Friday, July 08, 2005

Infocard surprise

In his latest posting about InfoCard, Johannes Ernst agrees that InfoCard itself isn't the "Identity Metasystem" that the popular press seems to think it is, but he raises an interesting question when he states:

"It is not a logical necessity that the identity metasystem will be built on the WS-* stack. Because taking the above to its logical conclusion, the InfoCard interfaces would thus only be a proposal for, rather than "define" the interfaces of the eventual identity metasystem."

I've got to agree. In particular, I don't think that WS-Trust has to be the glue which holds it all together. There are other protocols which, with the aid of an STS (Security Token Service - a WS-Trust entity, but analogs can be built for other protocols), can do the transformations from/to WS-Trust. Microsoft needs to explore those also. The important take-away here is that there are no required protocols in the Identity Metasystem, simply an abstract notion of what service should be required.

Well, I thought that was how it would work (and still think it's how it should work) until I read this post to Kim Cameron's blog, where he states:

"everything SAML users and vendors already had in place could continue to work just as it does now, while with a small incremental effort their systems could embrace the metasystem. Sure, it would mean supporting WS-Trust"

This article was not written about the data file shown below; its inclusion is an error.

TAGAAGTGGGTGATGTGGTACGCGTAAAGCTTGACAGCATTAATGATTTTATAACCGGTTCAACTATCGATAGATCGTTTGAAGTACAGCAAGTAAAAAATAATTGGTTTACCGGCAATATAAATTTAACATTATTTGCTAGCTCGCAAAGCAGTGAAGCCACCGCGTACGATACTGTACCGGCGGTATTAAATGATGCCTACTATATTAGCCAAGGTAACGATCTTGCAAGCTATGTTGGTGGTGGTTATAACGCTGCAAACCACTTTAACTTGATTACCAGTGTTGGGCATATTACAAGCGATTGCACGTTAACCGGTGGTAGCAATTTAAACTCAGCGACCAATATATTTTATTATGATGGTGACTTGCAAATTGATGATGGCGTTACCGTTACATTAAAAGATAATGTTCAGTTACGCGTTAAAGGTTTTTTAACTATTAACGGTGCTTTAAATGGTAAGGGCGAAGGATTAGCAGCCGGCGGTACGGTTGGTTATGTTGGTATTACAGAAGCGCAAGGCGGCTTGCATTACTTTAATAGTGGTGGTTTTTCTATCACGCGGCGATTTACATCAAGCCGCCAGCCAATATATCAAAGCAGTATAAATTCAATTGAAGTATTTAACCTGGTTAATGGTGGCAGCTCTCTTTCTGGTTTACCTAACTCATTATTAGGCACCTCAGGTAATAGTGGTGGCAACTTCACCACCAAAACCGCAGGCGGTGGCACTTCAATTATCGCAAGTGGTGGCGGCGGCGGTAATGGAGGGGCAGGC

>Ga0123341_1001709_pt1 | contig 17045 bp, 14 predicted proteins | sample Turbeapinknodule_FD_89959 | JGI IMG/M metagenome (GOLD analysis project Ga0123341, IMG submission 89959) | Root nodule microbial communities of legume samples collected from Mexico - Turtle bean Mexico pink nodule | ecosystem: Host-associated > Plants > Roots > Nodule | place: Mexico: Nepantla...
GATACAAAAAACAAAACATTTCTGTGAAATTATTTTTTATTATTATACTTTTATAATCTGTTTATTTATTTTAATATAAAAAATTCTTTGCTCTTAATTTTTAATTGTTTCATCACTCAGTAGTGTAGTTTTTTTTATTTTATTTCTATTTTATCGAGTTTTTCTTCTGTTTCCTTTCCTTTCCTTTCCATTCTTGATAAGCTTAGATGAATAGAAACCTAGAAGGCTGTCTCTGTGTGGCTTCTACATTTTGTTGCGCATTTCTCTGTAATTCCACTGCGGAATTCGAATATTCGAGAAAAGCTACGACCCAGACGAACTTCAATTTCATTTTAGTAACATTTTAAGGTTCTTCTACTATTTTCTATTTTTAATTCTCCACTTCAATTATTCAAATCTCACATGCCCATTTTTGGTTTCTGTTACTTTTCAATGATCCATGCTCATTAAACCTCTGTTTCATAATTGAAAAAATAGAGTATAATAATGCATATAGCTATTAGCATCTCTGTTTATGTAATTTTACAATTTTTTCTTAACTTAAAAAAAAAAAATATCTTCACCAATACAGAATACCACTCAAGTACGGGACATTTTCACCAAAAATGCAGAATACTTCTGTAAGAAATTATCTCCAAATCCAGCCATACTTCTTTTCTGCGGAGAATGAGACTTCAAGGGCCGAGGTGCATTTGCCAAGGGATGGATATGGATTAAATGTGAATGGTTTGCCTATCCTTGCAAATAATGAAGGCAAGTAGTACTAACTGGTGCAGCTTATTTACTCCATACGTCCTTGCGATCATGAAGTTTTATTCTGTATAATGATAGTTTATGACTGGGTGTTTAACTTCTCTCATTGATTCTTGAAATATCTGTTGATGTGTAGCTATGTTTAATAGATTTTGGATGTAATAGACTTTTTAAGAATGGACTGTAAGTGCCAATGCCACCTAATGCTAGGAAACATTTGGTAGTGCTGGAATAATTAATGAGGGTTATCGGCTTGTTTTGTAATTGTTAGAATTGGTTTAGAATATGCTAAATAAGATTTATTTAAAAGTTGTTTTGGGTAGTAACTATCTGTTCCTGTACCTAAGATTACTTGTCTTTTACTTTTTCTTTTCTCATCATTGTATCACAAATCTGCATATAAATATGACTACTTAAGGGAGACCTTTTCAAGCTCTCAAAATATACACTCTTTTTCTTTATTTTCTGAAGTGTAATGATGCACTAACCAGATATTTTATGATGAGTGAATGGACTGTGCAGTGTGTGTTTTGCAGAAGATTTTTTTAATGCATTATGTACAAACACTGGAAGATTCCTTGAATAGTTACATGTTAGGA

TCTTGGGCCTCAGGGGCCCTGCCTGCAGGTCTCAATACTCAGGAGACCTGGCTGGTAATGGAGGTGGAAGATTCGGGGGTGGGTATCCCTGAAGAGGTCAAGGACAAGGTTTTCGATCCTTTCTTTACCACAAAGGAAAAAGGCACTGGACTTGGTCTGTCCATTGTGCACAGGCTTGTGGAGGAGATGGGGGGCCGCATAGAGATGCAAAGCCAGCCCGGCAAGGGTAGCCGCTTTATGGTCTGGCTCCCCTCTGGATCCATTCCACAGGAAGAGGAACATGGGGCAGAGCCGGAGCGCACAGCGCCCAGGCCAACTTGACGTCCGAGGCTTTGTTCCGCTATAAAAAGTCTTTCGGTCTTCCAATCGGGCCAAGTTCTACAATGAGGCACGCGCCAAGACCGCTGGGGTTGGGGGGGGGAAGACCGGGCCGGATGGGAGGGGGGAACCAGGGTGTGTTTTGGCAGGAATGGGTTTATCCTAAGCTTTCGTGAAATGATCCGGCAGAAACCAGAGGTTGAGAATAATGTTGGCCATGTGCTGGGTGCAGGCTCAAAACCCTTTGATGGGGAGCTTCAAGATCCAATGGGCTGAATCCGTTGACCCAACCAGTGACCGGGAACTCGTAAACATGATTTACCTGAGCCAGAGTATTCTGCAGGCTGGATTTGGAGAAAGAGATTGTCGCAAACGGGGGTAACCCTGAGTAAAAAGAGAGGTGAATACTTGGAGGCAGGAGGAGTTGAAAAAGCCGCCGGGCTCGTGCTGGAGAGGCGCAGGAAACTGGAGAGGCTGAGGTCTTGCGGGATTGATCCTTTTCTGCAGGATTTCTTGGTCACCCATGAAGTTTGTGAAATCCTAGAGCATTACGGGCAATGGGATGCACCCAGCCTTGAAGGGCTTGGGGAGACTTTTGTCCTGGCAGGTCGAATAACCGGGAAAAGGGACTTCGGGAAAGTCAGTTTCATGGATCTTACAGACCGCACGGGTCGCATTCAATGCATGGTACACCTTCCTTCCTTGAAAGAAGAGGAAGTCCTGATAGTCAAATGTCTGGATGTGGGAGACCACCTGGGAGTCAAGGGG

And that's simply wrong. It's no more incumbent on, for example, Sun to support WS-Trust than it is for Microsoft to support Liberty's ID-FF! Saying that SAML/Liberty enabled sites would need to add WS-Trust support because Microsoft would need to add it also, is looking at the world thru Redmond-designed glasses. Token Exchange Services, "Identity Routers" (e.g., a WS-Trust STS) are needed, but should be provided by organizations and vendors who either want to convert to/from their own protocols or by independent organizations who can provide "hub and spoke" services for multiple protocols. That's the only way this will ever become a universal system.

That was exactly my concern expressed in a comment on your post :) --
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